A Lutheran Among Calvinist Baptists

A Lutheran Among Calvinist Baptists June 11, 2013

In another contribution to the “Why can’t there be Lutheran Baptists” discussion, Christopher Jackson, a Lutheran attending grad school at the Southern Baptists Theological Seminary, a haven for for Calvinist baptists, weighs in.   He says there are indeed Lutheran influences at SBTS, as well as some students converting to Lutheranism.  He then blames his fellow Lutherans.

From Christopher Jackson,  A Lutheran Among Calvinists | First Things.

Lutherans themselves are why there is not a “Lutheran” movement in Baptist or other evangelical circles. Gilbert Meilaender observes an “annoying tic that leads so many Lutherans to try—constantly—to articulate something distinctively Lutheran (a sure sign we are worried that our continued existence cannot be justified and, irony of ironies, must seek to accomplish that justification ourselves).”

This constant search to make our theological proclamations utterly distinct has a double effect. First, it means that our theological students tend to read more contemporary authors like Gerhard Forde rather than classic Lutheran authors like Chemnitz or Luther. They are therefore not as well versed in classic Lutheran theology as one might think. Second, it also means that we self-marginalize and render our theology unintelligible to other Christians.

There are plenty of Lutherans who interact with evangelicalism, but they do so by laying aside their Lutheran theology. They come to the evangelical world with open but empty hands, ready to receive advice on small group ministry and church branding, but also not carrying along with them the treasures that are their heritage. On the other hand there are many Lutherans who are passionate about their Lutheran theology, but they are content to discuss it among themselves, and they are often more preoccupied with discussing what makes Lutheranism distinct from evangelicalism (for example, the sacraments) than with discussing points of commonality like Christology or Trinitarian theology. They tend to encounter the evangelical world with full but closed hands. Few come with one hand full but closed and the other empty and open.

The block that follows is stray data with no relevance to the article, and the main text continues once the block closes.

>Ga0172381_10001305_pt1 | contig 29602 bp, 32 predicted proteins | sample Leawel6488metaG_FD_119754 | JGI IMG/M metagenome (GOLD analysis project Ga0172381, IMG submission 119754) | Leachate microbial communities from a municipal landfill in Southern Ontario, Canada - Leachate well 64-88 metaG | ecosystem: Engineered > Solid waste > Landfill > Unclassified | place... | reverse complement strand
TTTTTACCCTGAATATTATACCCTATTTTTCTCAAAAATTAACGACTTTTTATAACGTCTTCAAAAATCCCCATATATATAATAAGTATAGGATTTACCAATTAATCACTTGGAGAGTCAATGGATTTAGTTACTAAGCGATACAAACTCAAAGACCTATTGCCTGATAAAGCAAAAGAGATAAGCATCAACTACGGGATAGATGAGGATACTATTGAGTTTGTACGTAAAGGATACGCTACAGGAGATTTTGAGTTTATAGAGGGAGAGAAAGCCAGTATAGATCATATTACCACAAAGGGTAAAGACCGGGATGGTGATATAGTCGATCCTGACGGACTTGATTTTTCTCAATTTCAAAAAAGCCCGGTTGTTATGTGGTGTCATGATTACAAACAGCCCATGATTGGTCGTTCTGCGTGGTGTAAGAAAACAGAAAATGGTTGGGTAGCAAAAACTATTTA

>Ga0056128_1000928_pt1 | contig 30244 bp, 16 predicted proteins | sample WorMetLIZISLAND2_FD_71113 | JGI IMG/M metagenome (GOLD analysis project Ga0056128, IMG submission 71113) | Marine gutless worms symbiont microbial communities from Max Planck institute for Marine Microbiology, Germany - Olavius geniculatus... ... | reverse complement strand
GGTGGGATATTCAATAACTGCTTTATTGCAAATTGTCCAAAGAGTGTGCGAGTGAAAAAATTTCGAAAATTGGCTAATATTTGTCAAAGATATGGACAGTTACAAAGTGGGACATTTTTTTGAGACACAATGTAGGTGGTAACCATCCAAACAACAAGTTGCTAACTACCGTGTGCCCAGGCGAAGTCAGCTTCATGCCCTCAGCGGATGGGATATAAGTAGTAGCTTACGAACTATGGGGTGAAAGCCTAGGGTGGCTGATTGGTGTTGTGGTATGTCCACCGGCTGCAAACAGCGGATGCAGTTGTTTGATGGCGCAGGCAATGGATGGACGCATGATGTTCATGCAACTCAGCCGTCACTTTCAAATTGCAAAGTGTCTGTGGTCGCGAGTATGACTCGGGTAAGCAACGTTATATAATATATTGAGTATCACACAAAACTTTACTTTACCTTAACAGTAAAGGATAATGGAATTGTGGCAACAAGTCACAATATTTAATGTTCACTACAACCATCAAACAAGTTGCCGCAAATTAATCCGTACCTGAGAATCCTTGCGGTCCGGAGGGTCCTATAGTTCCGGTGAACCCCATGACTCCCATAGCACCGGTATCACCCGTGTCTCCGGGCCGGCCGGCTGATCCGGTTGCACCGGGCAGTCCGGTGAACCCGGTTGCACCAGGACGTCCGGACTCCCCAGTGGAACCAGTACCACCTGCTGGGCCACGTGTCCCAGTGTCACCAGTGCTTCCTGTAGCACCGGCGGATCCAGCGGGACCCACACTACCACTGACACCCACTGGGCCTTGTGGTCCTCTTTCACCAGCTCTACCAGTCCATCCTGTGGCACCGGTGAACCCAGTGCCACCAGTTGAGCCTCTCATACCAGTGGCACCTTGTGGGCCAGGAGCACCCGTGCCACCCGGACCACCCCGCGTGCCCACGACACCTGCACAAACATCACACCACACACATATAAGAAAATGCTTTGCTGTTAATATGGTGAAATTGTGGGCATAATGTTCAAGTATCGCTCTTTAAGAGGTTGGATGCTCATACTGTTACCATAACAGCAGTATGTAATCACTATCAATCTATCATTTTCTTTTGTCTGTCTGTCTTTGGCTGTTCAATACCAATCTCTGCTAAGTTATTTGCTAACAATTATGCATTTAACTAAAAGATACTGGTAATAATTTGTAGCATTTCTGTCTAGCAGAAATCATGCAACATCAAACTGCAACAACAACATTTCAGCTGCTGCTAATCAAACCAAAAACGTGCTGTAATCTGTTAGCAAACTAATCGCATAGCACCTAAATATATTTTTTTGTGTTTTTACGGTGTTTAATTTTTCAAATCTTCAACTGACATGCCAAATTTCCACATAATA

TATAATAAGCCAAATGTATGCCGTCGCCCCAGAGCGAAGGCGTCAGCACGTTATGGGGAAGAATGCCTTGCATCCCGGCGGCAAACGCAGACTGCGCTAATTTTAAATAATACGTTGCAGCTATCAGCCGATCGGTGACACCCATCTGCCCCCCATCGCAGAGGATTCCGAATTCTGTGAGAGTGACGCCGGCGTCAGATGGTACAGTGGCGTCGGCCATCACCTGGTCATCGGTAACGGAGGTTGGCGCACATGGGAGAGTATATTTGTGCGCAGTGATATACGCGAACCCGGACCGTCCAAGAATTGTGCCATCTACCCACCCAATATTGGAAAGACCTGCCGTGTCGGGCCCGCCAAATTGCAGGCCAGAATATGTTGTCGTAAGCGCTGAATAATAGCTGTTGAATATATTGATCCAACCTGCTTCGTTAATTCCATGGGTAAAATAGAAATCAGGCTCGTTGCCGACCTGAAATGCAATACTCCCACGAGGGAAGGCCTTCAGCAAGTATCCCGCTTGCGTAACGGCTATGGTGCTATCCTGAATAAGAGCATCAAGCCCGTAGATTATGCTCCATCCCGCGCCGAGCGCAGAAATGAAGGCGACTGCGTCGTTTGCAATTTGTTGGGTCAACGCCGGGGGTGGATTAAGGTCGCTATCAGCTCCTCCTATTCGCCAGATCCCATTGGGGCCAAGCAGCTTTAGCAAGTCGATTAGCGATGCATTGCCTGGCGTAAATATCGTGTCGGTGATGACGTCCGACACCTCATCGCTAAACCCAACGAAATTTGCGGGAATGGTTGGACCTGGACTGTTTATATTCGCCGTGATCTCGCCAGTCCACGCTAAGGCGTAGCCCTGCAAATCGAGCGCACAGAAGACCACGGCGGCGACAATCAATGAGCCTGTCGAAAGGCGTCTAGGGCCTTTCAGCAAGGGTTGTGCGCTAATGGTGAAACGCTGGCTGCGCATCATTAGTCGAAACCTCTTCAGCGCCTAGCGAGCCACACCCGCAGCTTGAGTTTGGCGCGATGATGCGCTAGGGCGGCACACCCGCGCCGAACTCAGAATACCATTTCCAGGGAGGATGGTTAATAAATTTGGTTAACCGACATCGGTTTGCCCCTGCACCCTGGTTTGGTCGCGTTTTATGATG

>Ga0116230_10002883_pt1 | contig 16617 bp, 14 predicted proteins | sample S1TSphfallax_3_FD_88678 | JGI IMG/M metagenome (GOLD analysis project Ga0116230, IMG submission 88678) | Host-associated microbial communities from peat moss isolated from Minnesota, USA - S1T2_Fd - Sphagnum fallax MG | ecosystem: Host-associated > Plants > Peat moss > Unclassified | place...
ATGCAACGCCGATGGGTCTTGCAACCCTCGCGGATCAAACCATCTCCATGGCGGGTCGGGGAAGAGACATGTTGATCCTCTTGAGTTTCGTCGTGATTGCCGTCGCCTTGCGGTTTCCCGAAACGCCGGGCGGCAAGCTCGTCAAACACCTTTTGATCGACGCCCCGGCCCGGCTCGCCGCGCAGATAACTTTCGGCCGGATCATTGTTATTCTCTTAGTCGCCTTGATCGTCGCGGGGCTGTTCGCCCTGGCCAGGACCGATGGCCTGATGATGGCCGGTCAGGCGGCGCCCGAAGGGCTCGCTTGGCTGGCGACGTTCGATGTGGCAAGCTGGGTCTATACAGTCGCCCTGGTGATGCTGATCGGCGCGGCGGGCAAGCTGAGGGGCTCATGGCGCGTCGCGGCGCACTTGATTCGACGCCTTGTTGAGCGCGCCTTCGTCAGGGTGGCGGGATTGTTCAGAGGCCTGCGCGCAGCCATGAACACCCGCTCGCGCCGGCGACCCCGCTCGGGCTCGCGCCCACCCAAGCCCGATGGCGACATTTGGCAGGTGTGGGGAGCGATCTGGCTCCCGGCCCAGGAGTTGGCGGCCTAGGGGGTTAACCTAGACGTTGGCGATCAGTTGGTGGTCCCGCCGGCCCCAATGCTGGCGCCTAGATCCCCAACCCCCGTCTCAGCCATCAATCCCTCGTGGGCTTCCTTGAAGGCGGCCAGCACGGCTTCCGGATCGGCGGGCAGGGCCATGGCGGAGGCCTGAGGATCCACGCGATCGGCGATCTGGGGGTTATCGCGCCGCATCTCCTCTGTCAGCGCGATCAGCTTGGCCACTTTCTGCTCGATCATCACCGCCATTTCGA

To truly engage with a broader theological community, one needs to be faithful and authentic to one’s own tradition while also respectful and conversant with those of another tradition. Few Lutherans seem willing and able to do this, and Lutherans and evangelicals, including Baptists, are therefore mutually impoverished.

I confess, though, that I don’t get it.  Surely there are distinctives, aren’t there?  Lutherans aren’t just making them up.  I know there are Lutherans who come with empty hands, but I don’t think this characterization of those with “full hands” describes, say, the White Horse Inn Lutherans or others I know.  I try to do what he’s calling for in that last paragraph, and I know others who do as well.

But here is my big problem with this whole debate.  As it is framed, the assumption seems to be that there should be essential agreement, at some level, between all of the different theologies.  Let’s change the terms a little:  Why aren’t there Catholic Baptists?  Or Arminian Calvinists?  There are reasons for the different theological traditions and I see no reason to evade this theological diversity.

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